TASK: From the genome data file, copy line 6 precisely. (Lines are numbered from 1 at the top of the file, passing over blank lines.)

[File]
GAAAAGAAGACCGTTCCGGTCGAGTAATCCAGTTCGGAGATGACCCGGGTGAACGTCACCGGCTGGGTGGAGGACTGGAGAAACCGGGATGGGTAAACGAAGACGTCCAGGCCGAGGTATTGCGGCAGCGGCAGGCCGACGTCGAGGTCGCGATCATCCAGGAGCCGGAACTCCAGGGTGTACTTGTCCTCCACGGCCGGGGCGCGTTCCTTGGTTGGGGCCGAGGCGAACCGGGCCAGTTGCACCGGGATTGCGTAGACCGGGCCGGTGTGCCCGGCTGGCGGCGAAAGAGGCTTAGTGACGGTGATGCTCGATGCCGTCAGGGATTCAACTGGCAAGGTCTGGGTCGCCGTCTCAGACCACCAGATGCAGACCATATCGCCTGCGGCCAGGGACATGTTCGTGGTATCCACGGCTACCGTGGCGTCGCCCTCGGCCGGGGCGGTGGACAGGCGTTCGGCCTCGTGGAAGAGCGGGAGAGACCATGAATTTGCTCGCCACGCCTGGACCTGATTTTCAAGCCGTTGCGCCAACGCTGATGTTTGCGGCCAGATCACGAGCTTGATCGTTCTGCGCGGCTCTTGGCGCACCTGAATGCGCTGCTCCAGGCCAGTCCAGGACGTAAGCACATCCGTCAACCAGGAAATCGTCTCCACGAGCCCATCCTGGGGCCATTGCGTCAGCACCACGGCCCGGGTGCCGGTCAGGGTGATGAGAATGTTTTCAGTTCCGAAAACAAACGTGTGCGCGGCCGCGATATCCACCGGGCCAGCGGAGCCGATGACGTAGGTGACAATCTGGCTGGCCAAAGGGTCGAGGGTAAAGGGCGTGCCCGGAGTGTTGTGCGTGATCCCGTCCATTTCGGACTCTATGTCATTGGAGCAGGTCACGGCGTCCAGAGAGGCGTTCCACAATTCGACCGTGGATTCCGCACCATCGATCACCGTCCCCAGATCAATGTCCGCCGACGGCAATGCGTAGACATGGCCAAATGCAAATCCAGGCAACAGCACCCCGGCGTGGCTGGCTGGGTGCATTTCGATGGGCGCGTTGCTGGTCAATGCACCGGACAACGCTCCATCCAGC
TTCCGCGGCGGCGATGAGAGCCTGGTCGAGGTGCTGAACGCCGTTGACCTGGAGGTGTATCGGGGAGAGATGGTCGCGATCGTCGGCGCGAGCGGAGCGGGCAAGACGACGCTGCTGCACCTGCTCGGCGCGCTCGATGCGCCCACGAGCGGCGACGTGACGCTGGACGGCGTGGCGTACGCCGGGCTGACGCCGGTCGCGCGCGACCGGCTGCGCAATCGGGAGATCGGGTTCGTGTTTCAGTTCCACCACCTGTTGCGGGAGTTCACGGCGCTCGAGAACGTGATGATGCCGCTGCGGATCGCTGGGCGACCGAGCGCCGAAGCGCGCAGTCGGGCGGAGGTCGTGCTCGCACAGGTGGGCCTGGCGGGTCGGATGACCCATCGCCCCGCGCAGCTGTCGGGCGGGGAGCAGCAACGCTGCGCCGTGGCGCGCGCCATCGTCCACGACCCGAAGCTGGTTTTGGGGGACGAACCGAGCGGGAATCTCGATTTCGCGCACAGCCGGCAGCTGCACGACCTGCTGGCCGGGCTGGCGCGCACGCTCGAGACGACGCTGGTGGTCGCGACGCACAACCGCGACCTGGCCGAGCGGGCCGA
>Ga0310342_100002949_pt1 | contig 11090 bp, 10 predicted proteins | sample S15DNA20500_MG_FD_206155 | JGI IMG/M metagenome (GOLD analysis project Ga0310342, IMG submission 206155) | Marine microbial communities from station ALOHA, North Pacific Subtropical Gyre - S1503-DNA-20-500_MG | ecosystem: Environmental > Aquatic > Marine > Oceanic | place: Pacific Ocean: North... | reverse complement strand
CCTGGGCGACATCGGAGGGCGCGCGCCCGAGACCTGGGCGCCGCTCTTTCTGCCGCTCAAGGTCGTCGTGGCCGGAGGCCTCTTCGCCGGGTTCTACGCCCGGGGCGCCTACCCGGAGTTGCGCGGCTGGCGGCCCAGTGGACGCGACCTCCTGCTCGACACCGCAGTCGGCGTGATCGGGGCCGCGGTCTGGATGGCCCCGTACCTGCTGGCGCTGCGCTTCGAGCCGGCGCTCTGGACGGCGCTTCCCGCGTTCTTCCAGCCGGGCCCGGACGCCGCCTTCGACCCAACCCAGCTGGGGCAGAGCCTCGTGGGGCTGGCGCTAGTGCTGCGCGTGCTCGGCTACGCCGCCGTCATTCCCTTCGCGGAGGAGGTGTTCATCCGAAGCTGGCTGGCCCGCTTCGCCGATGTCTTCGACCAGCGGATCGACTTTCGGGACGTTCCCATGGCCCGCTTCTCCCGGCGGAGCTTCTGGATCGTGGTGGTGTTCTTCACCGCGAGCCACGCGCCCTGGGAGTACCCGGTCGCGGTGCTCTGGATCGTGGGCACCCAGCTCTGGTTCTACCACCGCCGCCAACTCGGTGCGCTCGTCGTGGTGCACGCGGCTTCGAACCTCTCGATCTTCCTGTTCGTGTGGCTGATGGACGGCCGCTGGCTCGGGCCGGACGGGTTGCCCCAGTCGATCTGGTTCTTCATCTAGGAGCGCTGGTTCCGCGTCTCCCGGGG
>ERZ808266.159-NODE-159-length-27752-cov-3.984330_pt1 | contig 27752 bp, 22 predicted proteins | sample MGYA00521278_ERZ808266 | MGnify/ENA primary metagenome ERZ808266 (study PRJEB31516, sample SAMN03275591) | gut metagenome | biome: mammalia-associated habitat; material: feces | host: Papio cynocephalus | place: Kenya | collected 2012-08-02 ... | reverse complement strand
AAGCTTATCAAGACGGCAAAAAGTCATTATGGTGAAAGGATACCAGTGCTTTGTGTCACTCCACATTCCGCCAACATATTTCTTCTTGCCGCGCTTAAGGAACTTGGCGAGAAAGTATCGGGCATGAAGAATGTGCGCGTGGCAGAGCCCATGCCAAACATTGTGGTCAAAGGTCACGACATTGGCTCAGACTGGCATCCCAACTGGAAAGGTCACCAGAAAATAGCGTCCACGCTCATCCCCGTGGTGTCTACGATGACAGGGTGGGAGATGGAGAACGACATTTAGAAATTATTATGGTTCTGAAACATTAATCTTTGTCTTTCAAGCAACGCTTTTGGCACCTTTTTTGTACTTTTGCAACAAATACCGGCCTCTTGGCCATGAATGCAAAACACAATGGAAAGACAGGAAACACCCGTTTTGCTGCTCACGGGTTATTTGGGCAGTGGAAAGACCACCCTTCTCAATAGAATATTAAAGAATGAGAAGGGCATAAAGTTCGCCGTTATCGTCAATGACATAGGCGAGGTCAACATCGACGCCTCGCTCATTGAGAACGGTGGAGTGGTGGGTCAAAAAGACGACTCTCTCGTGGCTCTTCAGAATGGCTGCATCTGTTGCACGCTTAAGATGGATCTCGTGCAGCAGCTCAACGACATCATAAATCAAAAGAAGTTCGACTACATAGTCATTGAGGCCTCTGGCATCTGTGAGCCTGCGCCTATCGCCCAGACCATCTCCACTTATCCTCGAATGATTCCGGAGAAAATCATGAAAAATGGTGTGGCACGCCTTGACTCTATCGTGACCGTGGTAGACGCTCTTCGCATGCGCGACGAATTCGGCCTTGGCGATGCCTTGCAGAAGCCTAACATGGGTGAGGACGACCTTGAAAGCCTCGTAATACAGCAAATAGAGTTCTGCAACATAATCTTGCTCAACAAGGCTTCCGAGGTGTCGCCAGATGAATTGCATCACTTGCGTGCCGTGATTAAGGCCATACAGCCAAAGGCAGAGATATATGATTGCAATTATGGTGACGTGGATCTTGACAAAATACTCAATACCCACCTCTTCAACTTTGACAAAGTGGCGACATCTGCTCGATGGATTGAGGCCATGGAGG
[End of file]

AAGCTTATCAAGACGGCAAAAAGTCATTATGGTGAAAGGATACCAGTGCTTTGTGTCACTCCACATTCCGCCAACATATTTCTTCTTGCCGCGCTTAAGGAACTTGGCGAGAAAGTATCGGGCATGAAGAATGTGCGCGTGGCAGAGCCCATGCCAAACATTGTGGTCAAAGGTCACGACATTGGCTCAGACTGGCATCCCAACTGGAAAGGTCACCAGAAAATAGCGTCCACGCTCATCCCCGTGGTGTCTACGATGACAGGGTGGGAGATGGAGAACGACATTTAGAAATTATTATGGTTCTGAAACATTAATCTTTGTCTTTCAAGCAACGCTTTTGGCACCTTTTTTGTACTTTTGCAACAAATACCGGCCTCTTGGCCATGAATGCAAAACACAATGGAAAGACAGGAAACACCCGTTTTGCTGCTCACGGGTTATTTGGGCAGTGGAAAGACCACCCTTCTCAATAGAATATTAAAGAATGAGAAGGGCATAAAGTTCGCCGTTATCGTCAATGACATAGGCGAGGTCAACATCGACGCCTCGCTCATTGAGAACGGTGGAGTGGTGGGTCAAAAAGACGACTCTCTCGTGGCTCTTCAGAATGGCTGCATCTGTTGCACGCTTAAGATGGATCTCGTGCAGCAGCTCAACGACATCATAAATCAAAAGAAGTTCGACTACATAGTCATTGAGGCCTCTGGCATCTGTGAGCCTGCGCCTATCGCCCAGACCATCTCCACTTATCCTCGAATGATTCCGGAGAAAATCATGAAAAATGGTGTGGCACGCCTTGACTCTATCGTGACCGTGGTAGACGCTCTTCGCATGCGCGACGAATTCGGCCTTGGCGATGCCTTGCAGAAGCCTAACATGGGTGAGGACGACCTTGAAAGCCTCGTAATACAGCAAATAGAGTTCTGCAACATAATCTTGCTCAACAAGGCTTCCGAGGTGTCGCCAGATGAATTGCATCACTTGCGTGCCGTGATTAAGGCCATACAGCCAAAGGCAGAGATATATGATTGCAATTATGGTGACGTGGATCTTGACAAAATACTCAATACCCACCTCTTCAACTTTGACAAAGTGGCGACATCTGCTCGATGGATTGAGGCCATGGAGG